More than 16,000 farmers in 17 states received a mailed survey in late February focusing on the adoption — or lack thereof — of best management practices for the control of Fusarium head blight (FHB), or scab.
The survey is a project of the U.S. Wheat & Barley Scab Initiative (USWBSI), which contracted with the USDA’s National Agricultural Statistics Service (NASS) to formulate survey questions, conduct the mailing, perform follow-up phone calls and tally the data. The survey results will be delivered to USWBSI by June 30.
“Despite the development of various powerful tools for scab management, scab outbreaks remain an annual fact of life in the U.S., and it is simply a question of which region(s) of the country will be damaged in any given year,” notes Christina Cowger, North Carolina-based USDA-Agricultural Research Service plant pathologist and organizer of the survey.
“Adoption of the full slate of scab management techniques is fragile, uneven and partial — particularly in the soft wheat region.”
The passage of a year or two without significant scab in a region tends to make the issue recede in the minds of producers and crop advisors, she points out, and the degree of adoption correspondingly drifts downward.
“We want to learn how to better help producers and their advisors reduce scab,” Cowger emphasizes. “The survey will help us determine to what extent scab management practices are being [utilized] in each of the states — and what are the main barriers to implementing those practices.”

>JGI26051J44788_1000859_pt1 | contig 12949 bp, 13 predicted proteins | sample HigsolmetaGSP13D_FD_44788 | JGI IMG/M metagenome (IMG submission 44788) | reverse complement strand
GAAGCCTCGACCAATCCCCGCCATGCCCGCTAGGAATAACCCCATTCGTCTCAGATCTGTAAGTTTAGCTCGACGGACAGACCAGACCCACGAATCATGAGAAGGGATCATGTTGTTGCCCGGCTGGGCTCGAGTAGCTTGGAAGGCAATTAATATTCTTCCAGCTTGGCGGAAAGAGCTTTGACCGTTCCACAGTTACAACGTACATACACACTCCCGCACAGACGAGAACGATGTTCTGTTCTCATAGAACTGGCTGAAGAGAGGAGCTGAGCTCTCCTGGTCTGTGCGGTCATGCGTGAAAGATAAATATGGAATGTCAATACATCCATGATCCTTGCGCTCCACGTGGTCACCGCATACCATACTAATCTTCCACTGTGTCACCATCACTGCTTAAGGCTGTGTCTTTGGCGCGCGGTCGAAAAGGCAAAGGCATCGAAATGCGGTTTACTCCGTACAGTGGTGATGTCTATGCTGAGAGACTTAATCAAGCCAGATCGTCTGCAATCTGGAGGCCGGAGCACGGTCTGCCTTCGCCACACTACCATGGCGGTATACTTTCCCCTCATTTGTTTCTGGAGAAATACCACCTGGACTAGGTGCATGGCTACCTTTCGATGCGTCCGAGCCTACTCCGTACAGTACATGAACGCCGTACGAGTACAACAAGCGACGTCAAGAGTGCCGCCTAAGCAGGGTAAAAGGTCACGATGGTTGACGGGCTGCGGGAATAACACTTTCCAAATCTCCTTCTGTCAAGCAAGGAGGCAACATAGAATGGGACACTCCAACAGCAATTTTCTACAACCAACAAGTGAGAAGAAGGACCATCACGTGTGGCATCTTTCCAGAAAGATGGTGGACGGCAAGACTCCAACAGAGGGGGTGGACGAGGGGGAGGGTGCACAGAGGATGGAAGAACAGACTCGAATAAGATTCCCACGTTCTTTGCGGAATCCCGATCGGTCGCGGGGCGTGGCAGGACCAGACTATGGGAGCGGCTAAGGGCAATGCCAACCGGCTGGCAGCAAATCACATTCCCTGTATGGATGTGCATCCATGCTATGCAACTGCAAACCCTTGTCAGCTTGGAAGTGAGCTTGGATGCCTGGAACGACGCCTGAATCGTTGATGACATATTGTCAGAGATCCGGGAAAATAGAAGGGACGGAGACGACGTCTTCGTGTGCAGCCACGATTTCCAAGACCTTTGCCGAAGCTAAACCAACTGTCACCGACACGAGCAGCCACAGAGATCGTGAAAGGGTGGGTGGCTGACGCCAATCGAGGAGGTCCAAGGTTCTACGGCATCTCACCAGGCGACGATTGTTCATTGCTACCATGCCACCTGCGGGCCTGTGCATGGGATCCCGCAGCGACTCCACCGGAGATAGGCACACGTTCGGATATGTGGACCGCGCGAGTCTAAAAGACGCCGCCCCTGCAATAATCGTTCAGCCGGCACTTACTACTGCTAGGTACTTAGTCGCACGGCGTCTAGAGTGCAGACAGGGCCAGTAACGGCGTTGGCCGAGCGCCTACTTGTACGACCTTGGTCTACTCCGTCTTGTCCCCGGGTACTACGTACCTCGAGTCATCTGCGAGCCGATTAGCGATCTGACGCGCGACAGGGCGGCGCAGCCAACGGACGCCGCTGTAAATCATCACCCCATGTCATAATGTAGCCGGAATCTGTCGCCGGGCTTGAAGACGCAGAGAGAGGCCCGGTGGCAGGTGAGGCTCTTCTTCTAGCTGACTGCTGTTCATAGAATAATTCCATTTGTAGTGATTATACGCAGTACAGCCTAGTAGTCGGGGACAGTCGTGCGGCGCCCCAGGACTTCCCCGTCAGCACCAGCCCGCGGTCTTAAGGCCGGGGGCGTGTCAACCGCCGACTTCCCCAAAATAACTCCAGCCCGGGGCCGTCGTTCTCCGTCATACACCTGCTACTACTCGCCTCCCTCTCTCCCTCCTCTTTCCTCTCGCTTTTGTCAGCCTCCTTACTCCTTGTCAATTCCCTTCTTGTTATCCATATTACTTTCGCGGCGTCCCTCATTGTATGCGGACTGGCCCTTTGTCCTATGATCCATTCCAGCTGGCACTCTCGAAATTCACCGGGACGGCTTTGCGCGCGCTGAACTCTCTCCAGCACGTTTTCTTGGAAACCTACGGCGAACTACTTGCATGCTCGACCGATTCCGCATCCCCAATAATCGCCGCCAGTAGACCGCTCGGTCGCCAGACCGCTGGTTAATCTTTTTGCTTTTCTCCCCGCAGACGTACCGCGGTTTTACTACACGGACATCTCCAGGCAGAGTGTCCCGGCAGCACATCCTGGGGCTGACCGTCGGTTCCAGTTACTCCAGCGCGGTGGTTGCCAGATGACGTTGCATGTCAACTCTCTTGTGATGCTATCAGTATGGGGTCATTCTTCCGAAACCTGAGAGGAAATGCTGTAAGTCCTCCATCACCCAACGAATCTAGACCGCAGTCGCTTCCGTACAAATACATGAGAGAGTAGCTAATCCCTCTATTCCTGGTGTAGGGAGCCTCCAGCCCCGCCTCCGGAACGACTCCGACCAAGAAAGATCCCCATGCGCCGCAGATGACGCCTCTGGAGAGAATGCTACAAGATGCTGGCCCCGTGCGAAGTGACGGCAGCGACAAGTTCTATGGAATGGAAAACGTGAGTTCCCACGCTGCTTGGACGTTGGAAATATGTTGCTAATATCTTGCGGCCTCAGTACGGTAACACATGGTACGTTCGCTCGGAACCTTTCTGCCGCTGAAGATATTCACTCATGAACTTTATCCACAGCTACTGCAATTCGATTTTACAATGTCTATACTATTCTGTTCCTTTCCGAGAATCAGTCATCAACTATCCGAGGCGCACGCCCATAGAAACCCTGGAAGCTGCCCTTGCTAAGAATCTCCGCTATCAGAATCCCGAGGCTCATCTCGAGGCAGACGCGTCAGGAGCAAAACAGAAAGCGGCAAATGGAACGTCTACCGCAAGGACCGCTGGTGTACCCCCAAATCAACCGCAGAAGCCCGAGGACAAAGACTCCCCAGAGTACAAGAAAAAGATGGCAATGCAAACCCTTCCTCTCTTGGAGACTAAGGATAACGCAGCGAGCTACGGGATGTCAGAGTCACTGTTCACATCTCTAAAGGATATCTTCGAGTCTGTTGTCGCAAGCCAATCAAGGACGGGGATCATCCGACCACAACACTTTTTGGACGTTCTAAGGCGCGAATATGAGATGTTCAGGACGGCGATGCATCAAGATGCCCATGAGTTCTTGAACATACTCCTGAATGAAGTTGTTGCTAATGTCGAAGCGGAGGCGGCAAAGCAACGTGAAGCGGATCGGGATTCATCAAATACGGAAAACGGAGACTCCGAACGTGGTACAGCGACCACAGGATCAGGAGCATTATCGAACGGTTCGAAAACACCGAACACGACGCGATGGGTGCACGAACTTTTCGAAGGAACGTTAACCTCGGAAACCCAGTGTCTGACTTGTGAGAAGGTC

Some questions address the size of the farming operation, market class(es) of grains produced and the major varieties grown. Other survey questions deal with the use of forecasting websites, employment of fungicides for disease management and where producers obtain their information about scab management.
The answers will be analyzed at various relevant levels (e.g., nationally, by market class, by region, etc.) and will be shared with crop specialists in each of the surveyed states. (All answers are anonymous; there is no identifying information about any respondent.)
“The data will let us know which tools growers are using to manage scab, and what problems they encounter when using those tools,” state USWBSI co-chairs David Van Sanford and Art Brandli in an introductory letter to survey recipients. “We can then better assist growers and buyers of grain in reducing the risk of economic losses to scab.”
Producers who do not respond to the mailed survey by March 17 will be contacted by NASS surveyors to arrange for a telephone interview.
Again, responses are completely confidential, as required by law, stress Van Sanford and Brandli. The USWBSI co-chairs strongly encourage wheat and barley producers to participate in this special survey, as producers are the ones whom it is intended to ultimately benefit.